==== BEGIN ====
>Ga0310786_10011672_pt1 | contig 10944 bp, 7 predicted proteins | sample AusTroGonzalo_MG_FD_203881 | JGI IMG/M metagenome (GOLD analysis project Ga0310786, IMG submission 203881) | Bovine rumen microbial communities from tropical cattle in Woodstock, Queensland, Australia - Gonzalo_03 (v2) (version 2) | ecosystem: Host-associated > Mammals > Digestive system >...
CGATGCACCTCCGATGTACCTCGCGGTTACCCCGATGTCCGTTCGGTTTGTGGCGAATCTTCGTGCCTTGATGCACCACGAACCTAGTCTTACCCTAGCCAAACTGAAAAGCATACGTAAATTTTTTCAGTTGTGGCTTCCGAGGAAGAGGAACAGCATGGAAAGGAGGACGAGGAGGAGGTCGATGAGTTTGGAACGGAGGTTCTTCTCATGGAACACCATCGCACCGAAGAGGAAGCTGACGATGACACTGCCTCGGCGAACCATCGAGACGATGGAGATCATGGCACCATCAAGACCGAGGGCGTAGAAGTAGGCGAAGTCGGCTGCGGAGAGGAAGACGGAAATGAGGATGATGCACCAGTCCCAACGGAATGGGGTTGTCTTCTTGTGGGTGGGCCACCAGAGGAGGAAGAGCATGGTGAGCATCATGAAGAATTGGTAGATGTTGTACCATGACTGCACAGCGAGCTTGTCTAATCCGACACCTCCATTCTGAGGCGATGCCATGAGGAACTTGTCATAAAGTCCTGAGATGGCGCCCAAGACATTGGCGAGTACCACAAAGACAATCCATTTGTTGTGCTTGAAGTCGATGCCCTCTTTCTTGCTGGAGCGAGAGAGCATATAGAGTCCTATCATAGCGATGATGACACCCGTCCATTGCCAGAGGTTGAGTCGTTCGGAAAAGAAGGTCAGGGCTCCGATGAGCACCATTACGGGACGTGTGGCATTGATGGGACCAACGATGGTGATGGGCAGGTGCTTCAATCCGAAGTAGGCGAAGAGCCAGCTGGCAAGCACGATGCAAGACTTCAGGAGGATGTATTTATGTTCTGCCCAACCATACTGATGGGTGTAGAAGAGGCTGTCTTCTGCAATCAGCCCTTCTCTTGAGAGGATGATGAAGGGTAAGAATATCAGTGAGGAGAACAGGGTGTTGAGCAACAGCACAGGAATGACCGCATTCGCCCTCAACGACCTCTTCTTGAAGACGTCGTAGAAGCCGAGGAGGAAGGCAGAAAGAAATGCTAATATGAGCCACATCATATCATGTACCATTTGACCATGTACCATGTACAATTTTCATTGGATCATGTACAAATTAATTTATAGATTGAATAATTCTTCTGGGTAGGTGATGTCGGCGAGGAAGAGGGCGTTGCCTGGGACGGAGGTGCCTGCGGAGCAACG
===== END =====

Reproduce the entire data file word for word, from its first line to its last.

>Ga0310786_10011672_pt1 | contig 10944 bp, 7 predicted proteins | sample AusTroGonzalo_MG_FD_203881 | JGI IMG/M metagenome (GOLD analysis project Ga0310786, IMG submission 203881) | Bovine rumen microbial communities from tropical cattle in Woodstock, Queensland, Australia - Gonzalo_03 (v2) (version 2) | ecosystem: Host-associated > Mammals > Digestive system >...
CGATGCACCTCCGATGTACCTCGCGGTTACCCCGATGTCCGTTCGGTTTGTGGCGAATCTTCGTGCCTTGATGCACCACGAACCTAGTCTTACCCTAGCCAAACTGAAAAGCATACGTAAATTTTTTCAGTTGTGGCTTCCGAGGAAGAGGAACAGCATGGAAAGGAGGACGAGGAGGAGGTCGATGAGTTTGGAACGGAGGTTCTTCTCATGGAACACCATCGCACCGAAGAGGAAGCTGACGATGACACTGCCTCGGCGAACCATCGAGACGATGGAGATCATGGCACCATCAAGACCGAGGGCGTAGAAGTAGGCGAAGTCGGCTGCGGAGAGGAAGACGGAAATGAGGATGATGCACCAGTCCCAACGGAATGGGGTTGTCTTCTTGTGGGTGGGCCACCAGAGGAGGAAGAGCATGGTGAGCATCATGAAGAATTGGTAGATGTTGTACCATGACTGCACAGCGAGCTTGTCTAATCCGACACCTCCATTCTGAGGCGATGCCATGAGGAACTTGTCATAAAGTCCTGAGATGGCGCCCAAGACATTGGCGAGTACCACAAAGACAATCCATTTGTTGTGCTTGAAGTCGATGCCCTCTTTCTTGCTGGAGCGAGAGAGCATATAGAGTCCTATCATAGCGATGATGACACCCGTCCATTGCCAGAGGTTGAGTCGTTCGGAAAAGAAGGTCAGGGCTCCGATGAGCACCATTACGGGACGTGTGGCATTGATGGGACCAACGATGGTGATGGGCAGGTGCTTCAATCCGAAGTAGGCGAAGAGCCAGCTGGCAAGCACGATGCAAGACTTCAGGAGGATGTATTTATGTTCTGCCCAACCATACTGATGGGTGTAGAAGAGGCTGTCTTCTGCAATCAGCCCTTCTCTTGAGAGGATGATGAAGGGTAAGAATATCAGTGAGGAGAACAGGGTGTTGAGCAACAGCACAGGAATGACCGCATTCGCCCTCAACGACCTCTTCTTGAAGACGTCGTAGAAGCCGAGGAGGAAGGCAGAAAGAAATGCTAATATGAGCCACATCATATCATGTACCATTTGACCATGTACCATGTACAATTTTCATTGGATCATGTACAAATTAATTTATAGATTGAATAATTCTTCTGGGTAGGTGATGTCGGCGAGGAAGAGGGCGTTGCCTGGGACGGAGGTGCCTGCGGAGCAACG